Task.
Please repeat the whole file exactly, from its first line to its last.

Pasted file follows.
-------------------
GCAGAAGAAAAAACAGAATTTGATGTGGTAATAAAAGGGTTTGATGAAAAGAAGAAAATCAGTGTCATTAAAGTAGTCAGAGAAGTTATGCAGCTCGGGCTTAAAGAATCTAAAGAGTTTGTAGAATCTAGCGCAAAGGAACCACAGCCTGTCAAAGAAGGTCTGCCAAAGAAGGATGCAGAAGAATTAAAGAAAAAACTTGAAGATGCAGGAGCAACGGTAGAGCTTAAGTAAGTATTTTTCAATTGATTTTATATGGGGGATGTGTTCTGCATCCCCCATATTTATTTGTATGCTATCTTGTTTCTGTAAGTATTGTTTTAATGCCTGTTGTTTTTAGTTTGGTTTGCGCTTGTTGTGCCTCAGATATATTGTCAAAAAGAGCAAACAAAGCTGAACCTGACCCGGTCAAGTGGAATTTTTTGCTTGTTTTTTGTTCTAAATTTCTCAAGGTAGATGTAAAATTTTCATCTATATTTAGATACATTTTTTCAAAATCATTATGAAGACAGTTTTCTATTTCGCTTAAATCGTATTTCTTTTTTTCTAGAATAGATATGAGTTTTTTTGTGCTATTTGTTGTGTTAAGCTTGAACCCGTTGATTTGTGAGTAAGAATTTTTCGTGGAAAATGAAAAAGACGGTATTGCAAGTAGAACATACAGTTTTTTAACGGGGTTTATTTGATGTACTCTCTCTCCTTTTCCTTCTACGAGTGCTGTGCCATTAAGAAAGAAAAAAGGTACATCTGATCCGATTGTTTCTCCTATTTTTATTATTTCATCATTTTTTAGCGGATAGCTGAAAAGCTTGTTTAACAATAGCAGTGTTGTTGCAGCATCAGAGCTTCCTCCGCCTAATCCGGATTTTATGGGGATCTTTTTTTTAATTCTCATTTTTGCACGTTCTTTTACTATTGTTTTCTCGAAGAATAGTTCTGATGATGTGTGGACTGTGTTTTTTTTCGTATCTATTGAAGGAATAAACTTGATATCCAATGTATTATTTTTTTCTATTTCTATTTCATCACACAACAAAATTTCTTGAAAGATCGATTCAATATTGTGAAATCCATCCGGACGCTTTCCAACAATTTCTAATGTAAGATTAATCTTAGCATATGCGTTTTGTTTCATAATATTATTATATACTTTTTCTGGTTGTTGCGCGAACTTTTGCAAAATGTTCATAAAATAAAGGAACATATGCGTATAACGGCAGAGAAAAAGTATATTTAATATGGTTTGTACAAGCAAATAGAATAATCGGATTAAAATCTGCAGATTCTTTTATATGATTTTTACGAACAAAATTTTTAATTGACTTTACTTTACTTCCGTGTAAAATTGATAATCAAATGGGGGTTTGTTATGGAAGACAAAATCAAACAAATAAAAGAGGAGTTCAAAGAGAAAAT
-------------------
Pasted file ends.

GCAGAAGAAAAAACAGAATTTGATGTGGTAATAAAAGGGTTTGATGAAAAGAAGAAAATCAGTGTCATTAAAGTAGTCAGAGAAGTTATGCAGCTCGGGCTTAAAGAATCTAAAGAGTTTGTAGAATCTAGCGCAAAGGAACCACAGCCTGTCAAAGAAGGTCTGCCAAAGAAGGATGCAGAAGAATTAAAGAAAAAACTTGAAGATGCAGGAGCAACGGTAGAGCTTAAGTAAGTATTTTTCAATTGATTTTATATGGGGGATGTGTTCTGCATCCCCCATATTTATTTGTATGCTATCTTGTTTCTGTAAGTATTGTTTTAATGCCTGTTGTTTTTAGTTTGGTTTGCGCTTGTTGTGCCTCAGATATATTGTCAAAAAGAGCAAACAAAGCTGAACCTGACCCGGTCAAGTGGAATTTTTTGCTTGTTTTTTGTTCTAAATTTCTCAAGGTAGATGTAAAATTTTCATCTATATTTAGATACATTTTTTCAAAATCATTATGAAGACAGTTTTCTATTTCGCTTAAATCGTATTTCTTTTTTTCTAGAATAGATATGAGTTTTTTTGTGCTATTTGTTGTGTTAAGCTTGAACCCGTTGATTTGTGAGTAAGAATTTTTCGTGGAAAATGAAAAAGACGGTATTGCAAGTAGAACATACAGTTTTTTAACGGGGTTTATTTGATGTACTCTCTCTCCTTTTCCTTCTACGAGTGCTGTGCCATTAAGAAAGAAAAAAGGTACATCTGATCCGATTGTTTCTCCTATTTTTATTATTTCATCATTTTTTAGCGGATAGCTGAAAAGCTTGTTTAACAATAGCAGTGTTGTTGCAGCATCAGAGCTTCCTCCGCCTAATCCGGATTTTATGGGGATCTTTTTTTTAATTCTCATTTTTGCACGTTCTTTTACTATTGTTTTCTCGAAGAATAGTTCTGATGATGTGTGGACTGTGTTTTTTTTCGTATCTATTGAAGGAATAAACTTGATATCCAATGTATTATTTTTTTCTATTTCTATTTCATCACACAACAAAATTTCTTGAAAGATCGATTCAATATTGTGAAATCCATCCGGACGCTTTCCAACAATTTCTAATGTAAGATTAATCTTAGCATATGCGTTTTGTTTCATAATATTATTATATACTTTTTCTGGTTGTTGCGCGAACTTTTGCAAAATGTTCATAAAATAAAGGAACATATGCGTATAACGGCAGAGAAAAAGTATATTTAATATGGTTTGTACAAGCAAATAGAATAATCGGATTAAAATCTGCAGATTCTTTTATATGATTTTTACGAACAAAATTTTTAATTGACTTTACTTTACTTCCGTGTAAAATTGATAATCAAATGGGGGTTTGTTATGGAAGACAAAATCAAACAAATAAAAGAGGAGTTCAAAGAGAAAAT